= Net Operating Profit after tax Capital charge
NOPAT = Net Operating Profit after Tax
Capital charge = rassets * Value of Assets at start of year

Residual Income for Equity holders:


Net Income Capital charge
Capital charge = requity* Value of Equity at start of year

Abnormal Earnings Valuation Model


A method for determining a company's worth that is based on book value and earnings.
Also known as the residual income model, it looks at whether management's decisions
cause a company to perform better or worse than anticipated.
The model says that investors should pay more than book value if earnings are higher
than expected and less than book value if earnings are lower than expected
There are numerous other methods for valuing companies, including P/E ratio, price-tobook value ratio, return on equity, return on capital employed and discounted cash flow.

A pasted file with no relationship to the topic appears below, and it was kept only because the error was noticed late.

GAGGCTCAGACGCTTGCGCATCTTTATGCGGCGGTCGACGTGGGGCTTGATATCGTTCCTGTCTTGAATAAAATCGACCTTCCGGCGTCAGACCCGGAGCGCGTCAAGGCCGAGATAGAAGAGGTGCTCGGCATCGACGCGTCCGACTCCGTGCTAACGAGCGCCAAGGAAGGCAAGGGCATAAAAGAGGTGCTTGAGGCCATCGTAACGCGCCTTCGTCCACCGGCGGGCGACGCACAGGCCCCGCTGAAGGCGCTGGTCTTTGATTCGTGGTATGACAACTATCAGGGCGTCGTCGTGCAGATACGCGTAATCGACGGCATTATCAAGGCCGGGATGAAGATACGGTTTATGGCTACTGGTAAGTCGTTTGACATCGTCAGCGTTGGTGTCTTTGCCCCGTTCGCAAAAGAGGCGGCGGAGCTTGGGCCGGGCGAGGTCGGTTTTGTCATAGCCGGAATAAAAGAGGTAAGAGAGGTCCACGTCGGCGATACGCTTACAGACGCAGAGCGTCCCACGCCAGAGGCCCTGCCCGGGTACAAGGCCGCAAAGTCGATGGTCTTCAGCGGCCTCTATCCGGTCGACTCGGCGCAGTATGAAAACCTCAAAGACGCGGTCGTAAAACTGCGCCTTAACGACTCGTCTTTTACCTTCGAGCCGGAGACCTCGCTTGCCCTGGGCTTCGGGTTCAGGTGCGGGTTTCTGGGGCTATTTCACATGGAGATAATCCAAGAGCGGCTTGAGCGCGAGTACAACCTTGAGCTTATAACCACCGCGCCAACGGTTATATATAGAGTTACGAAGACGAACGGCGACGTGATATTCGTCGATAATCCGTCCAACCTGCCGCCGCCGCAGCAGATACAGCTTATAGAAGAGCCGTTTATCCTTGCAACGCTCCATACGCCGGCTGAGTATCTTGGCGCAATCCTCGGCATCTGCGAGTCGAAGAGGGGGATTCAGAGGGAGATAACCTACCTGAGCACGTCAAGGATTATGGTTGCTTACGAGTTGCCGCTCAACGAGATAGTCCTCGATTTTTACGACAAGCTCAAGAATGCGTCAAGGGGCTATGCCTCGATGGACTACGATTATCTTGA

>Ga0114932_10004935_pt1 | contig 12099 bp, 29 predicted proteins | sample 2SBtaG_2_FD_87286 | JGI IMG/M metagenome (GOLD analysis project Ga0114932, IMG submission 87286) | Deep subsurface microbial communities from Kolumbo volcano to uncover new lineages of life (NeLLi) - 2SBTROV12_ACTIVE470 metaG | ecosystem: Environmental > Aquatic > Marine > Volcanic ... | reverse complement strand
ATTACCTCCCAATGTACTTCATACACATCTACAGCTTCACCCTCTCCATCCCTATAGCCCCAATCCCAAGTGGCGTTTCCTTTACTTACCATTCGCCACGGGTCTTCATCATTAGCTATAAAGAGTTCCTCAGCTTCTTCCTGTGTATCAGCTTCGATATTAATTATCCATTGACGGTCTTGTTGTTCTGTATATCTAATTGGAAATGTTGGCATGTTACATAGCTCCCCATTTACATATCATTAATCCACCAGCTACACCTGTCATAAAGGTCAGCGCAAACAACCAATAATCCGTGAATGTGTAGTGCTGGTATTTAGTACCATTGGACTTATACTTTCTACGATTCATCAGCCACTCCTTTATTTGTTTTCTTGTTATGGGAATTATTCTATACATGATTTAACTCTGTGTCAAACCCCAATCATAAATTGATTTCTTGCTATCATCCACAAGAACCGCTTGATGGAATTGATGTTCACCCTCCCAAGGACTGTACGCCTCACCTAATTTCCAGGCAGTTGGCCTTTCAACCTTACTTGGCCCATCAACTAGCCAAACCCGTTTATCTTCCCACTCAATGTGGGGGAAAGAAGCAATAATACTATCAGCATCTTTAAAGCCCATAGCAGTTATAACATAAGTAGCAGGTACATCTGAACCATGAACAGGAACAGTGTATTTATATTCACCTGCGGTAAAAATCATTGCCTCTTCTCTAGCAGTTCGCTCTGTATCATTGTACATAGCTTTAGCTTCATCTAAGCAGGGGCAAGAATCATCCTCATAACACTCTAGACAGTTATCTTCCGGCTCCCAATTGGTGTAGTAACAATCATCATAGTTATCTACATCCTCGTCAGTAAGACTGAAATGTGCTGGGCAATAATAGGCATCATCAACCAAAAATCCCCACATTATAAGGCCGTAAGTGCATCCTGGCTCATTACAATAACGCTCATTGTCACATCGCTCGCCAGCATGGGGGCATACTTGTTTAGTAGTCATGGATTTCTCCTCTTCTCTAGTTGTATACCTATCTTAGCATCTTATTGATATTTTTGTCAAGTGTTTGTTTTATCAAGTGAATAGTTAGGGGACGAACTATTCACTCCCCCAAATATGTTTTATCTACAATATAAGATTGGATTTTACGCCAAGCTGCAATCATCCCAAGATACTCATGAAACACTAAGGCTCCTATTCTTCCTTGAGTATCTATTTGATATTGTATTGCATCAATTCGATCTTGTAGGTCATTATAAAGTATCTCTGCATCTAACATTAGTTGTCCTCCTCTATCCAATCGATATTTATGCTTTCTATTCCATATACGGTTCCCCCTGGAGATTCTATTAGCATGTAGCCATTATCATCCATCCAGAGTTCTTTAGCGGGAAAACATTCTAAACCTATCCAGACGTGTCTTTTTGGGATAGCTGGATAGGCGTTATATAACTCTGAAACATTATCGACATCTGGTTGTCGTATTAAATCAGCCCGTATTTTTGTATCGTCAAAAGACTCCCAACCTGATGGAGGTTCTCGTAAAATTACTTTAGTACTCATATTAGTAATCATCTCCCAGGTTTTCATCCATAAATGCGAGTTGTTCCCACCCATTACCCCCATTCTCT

Investors and analysts should not place too much emphasis on any one of these (or a
number of other) measures of value because no single method can provide a complete
picture of a company's financial performance.

Why Abnormal Earnings or


Residual Income Valuation?
REMINDER! Valuation ultimately boils down to DCF (or discounted
dividends).
Big Problem: Estimating future FCFs or dividends.
Does there exist a meaningful way to map accounting numbers into equity
value given that cash is real?
Traditional answer: NO, given that
Accrual-based accounting numbers do not take into account the timing of cash flows.
Earnings do not perfectly reflect investments in the same way as FCF does.
(Most of all) Accounting numbers can be manipulated.

BUT: DCF is based on forecasting accruals (sales, profit margins,


earnings) and then unravelling them.

Starting Point for AE" Valuation:


Intuition:
The value of the firm (or equity in the firm) can be the
sum of three components:
1) Original Invested Capital
What is the starting value of funds originally contributed by investors
(equity holders).

2) Normal rate of return on Invested Capital


Basically determined by cost of capital (r).

3) Abnormal return on Invested Capital